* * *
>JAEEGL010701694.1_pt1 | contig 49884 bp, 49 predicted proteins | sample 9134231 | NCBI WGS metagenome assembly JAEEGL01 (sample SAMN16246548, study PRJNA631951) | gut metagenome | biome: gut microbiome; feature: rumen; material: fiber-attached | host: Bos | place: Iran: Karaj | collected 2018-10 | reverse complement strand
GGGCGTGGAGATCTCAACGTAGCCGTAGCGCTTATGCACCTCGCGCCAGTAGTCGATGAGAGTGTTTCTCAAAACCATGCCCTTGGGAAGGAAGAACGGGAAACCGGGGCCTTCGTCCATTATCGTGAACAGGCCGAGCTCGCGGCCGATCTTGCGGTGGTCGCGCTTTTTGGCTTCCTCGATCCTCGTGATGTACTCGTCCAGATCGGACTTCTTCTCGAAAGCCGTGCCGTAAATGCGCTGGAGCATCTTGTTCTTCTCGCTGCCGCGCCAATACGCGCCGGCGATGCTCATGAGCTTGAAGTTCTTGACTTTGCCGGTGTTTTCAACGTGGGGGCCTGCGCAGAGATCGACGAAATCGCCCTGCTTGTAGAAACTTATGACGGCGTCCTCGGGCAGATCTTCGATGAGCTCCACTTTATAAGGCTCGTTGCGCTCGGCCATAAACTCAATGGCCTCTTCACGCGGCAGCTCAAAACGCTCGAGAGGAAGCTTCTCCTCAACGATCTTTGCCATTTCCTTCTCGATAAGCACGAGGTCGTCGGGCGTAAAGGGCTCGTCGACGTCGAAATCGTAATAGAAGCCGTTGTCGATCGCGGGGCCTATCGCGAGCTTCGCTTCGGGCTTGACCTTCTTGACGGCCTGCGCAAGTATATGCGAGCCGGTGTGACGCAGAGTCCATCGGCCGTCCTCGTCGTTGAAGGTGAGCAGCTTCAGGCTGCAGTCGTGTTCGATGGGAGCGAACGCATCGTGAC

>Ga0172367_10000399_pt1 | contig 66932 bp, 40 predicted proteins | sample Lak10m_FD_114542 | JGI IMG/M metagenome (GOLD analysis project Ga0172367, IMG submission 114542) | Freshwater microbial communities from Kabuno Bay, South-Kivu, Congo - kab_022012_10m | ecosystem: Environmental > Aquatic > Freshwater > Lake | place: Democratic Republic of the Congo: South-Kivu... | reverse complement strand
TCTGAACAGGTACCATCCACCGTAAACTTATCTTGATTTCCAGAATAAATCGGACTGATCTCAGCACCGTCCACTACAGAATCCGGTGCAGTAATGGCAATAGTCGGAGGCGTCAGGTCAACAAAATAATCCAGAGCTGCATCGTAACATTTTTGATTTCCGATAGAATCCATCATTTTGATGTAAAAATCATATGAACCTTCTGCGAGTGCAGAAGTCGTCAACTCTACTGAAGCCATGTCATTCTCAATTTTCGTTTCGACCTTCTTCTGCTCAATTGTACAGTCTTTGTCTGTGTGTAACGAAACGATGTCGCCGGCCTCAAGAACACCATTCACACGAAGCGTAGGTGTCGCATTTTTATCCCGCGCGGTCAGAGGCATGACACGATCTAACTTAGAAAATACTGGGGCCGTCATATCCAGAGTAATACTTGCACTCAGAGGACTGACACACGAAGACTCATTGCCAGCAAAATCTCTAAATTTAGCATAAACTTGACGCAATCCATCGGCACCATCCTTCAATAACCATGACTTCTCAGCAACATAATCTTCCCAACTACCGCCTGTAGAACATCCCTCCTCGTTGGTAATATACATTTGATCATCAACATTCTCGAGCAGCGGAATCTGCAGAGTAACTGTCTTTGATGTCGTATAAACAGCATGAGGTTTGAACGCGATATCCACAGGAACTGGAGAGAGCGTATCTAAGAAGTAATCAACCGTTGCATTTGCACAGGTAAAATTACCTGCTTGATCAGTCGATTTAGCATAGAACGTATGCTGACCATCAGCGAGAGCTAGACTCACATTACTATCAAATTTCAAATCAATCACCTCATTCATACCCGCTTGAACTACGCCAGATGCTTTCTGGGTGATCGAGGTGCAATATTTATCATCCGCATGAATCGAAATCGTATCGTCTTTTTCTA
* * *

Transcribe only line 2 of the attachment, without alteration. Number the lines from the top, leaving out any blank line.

GGGCGTGGAGATCTCAACGTAGCCGTAGCGCTTATGCACCTCGCGCCAGTAGTCGATGAGAGTGTTTCTCAAAACCATGCCCTTGGGAAGGAAGAACGGGAAACCGGGGCCTTCGTCCATTATCGTGAACAGGCCGAGCTCGCGGCCGATCTTGCGGTGGTCGCGCTTTTTGGCTTCCTCGATCCTCGTGATGTACTCGTCCAGATCGGACTTCTTCTCGAAAGCCGTGCCGTAAATGCGCTGGAGCATCTTGTTCTTCTCGCTGCCGCGCCAATACGCGCCGGCGATGCTCATGAGCTTGAAGTTCTTGACTTTGCCGGTGTTTTCAACGTGGGGGCCTGCGCAGAGATCGACGAAATCGCCCTGCTTGTAGAAACTTATGACGGCGTCCTCGGGCAGATCTTCGATGAGCTCCACTTTATAAGGCTCGTTGCGCTCGGCCATAAACTCAATGGCCTCTTCACGCGGCAGCTCAAAACGCTCGAGAGGAAGCTTCTCCTCAACGATCTTTGCCATTTCCTTCTCGATAAGCACGAGGTCGTCGGGCGTAAAGGGCTCGTCGACGTCGAAATCGTAATAGAAGCCGTTGTCGATCGCGGGGCCTATCGCGAGCTTCGCTTCGGGCTTGACCTTCTTGACGGCCTGCGCAAGTATATGCGAGCCGGTGTGACGCAGAGTCCATCGGCCGTCCTCGTCGTTGAAGGTGAGCAGCTTCAGGCTGCAGTCGTGTTCGATGGGAGCGAACGCATCGTGAC